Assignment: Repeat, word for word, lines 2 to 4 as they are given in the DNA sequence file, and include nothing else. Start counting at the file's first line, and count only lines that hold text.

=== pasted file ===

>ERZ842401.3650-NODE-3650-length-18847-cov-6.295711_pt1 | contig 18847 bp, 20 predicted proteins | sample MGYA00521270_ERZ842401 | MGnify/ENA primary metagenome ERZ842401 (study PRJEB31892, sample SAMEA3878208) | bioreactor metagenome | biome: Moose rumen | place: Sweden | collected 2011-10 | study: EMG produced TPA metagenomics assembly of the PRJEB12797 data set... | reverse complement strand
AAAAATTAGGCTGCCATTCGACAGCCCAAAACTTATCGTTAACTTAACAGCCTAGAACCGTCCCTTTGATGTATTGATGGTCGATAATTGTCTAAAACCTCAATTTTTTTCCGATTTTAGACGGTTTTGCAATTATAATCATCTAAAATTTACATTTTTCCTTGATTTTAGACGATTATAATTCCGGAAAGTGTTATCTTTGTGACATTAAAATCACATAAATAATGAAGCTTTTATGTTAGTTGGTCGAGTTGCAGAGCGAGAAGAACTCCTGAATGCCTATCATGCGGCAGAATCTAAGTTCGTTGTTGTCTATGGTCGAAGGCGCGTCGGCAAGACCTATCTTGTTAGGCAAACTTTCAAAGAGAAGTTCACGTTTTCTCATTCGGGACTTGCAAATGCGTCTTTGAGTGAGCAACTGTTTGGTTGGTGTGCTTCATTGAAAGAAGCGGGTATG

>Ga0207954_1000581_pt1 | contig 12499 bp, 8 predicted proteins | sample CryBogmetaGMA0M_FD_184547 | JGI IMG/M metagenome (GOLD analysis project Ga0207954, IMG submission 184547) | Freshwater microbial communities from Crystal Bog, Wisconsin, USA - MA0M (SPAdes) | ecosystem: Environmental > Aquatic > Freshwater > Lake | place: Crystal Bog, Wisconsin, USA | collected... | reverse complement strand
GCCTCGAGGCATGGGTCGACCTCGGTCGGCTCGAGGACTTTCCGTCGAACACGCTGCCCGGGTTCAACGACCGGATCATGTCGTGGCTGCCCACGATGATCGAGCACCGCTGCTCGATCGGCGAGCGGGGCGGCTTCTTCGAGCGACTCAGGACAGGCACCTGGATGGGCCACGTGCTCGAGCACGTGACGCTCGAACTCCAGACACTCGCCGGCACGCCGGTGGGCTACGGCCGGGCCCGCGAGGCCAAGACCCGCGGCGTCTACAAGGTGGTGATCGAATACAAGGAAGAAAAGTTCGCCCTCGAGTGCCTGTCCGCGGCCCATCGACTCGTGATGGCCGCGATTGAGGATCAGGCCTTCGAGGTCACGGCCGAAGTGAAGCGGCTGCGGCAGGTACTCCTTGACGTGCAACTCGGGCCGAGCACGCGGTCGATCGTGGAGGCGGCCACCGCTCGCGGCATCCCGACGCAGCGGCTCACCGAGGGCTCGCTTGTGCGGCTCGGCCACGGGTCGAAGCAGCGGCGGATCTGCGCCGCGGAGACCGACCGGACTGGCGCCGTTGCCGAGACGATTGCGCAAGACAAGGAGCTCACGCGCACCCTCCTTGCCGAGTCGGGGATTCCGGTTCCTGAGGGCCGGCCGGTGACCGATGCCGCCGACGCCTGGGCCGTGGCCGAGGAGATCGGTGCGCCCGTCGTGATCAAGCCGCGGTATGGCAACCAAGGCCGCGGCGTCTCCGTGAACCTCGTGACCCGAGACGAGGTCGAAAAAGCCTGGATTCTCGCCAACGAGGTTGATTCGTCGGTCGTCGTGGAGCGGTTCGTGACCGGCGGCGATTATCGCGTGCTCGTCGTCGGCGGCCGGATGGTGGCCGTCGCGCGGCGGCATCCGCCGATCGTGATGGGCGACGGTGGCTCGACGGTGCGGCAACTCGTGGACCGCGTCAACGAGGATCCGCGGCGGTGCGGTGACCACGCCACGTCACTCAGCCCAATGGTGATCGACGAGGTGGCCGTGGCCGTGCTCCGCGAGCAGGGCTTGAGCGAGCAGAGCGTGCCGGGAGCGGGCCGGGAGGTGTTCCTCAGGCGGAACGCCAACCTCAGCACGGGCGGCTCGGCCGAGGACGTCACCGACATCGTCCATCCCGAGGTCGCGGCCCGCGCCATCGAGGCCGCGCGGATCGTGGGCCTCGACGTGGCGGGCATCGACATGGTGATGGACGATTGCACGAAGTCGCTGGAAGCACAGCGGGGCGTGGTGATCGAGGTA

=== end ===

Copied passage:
AAAAATTAGGCTGCCATTCGACAGCCCAAAACTTATCGTTAACTTAACAGCCTAGAACCGTCCCTTTGATGTATTGATGGTCGATAATTGTCTAAAACCTCAATTTTTTTCCGATTTTAGACGGTTTTGCAATTATAATCATCTAAAATTTACATTTTTCCTTGATTTTAGACGATTATAATTCCGGAAAGTGTTATCTTTGTGACATTAAAATCACATAAATAATGAAGCTTTTATGTTAGTTGGTCGAGTTGCAGAGCGAGAAGAACTCCTGAATGCCTATCATGCGGCAGAATCTAAGTTCGTTGTTGTCTATGGTCGAAGGCGCGTCGGCAAGACCTATCTTGTTAGGCAAACTTTCAAAGAGAAGTTCACGTTTTCTCATTCGGGACTTGCAAATGCGTCTTTGAGTGAGCAACTGTTTGGTTGGTGTGCTTCATTGAAAGAAGCGGGTATG

>Ga0207954_1000581_pt1 | contig 12499 bp, 8 predicted proteins | sample CryBogmetaGMA0M_FD_184547 | JGI IMG/M metagenome (GOLD analysis project Ga0207954, IMG submission 184547) | Freshwater microbial communities from Crystal Bog, Wisconsin, USA - MA0M (SPAdes) | ecosystem: Environmental > Aquatic > Freshwater > Lake | place: Crystal Bog, Wisconsin, USA | collected... | reverse complement strand
GCCTCGAGGCATGGGTCGACCTCGGTCGGCTCGAGGACTTTCCGTCGAACACGCTGCCCGGGTTCAACGACCGGATCATGTCGTGGCTGCCCACGATGATCGAGCACCGCTGCTCGATCGGCGAGCGGGGCGGCTTCTTCGAGCGACTCAGGACAGGCACCTGGATGGGCCACGTGCTCGAGCACGTGACGCTCGAACTCCAGACACTCGCCGGCACGCCGGTGGGCTACGGCCGGGCCCGCGAGGCCAAGACCCGCGGCGTCTACAAGGTGGTGATCGAATACAAGGAAGAAAAGTTCGCCCTCGAGTGCCTGTCCGCGGCCCATCGACTCGTGATGGCCGCGATTGAGGATCAGGCCTTCGAGGTCACGGCCGAAGTGAAGCGGCTGCGGCAGGTACTCCTTGACGTGCAACTCGGGCCGAGCACGCGGTCGATCGTGGAGGCGGCCACCGCTCGCGGCATCCCGACGCAGCGGCTCACCGAGGGCTCGCTTGTGCGGCTCGGCCACGGGTCGAAGCAGCGGCGGATCTGCGCCGCGGAGACCGACCGGACTGGCGCCGTTGCCGAGACGATTGCGCAAGACAAGGAGCTCACGCGCACCCTCCTTGCCGAGTCGGGGATTCCGGTTCCTGAGGGCCGGCCGGTGACCGATGCCGCCGACGCCTGGGCCGTGGCCGAGGAGATCGGTGCGCCCGTCGTGATCAAGCCGCGGTATGGCAACCAAGGCCGCGGCGTCTCCGTGAACCTCGTGACCCGAGACGAGGTCGAAAAAGCCTGGATTCTCGCCAACGAGGTTGATTCGTCGGTCGTCGTGGAGCGGTTCGTGACCGGCGGCGATTATCGCGTGCTCGTCGTCGGCGGCCGGATGGTGGCCGTCGCGCGGCGGCATCCGCCGATCGTGATGGGCGACGGTGGCTCGACGGTGCGGCAACTCGTGGACCGCGTCAACGAGGATCCGCGGCGGTGCGGTGACCACGCCACGTCACTCAGCCCAATGGTGATCGACGAGGTGGCCGTGGCCGTGCTCCGCGAGCAGGGCTTGAGCGAGCAGAGCGTGCCGGGAGCGGGCCGGGAGGTGTTCCTCAGGCGGAACGCCAACCTCAGCACGGGCGGCTCGGCCGAGGACGTCACCGACATCGTCCATCCCGAGGTCGCGGCCCGCGCCATCGAGGCCGCGCGGATCGTGGGCCTCGACGTGGCGGGCATCGACATGGTGATGGACGATTGCACGAAGTCGCTGGAAGCACAGCGGGGCGTGGTGATCGAGGTA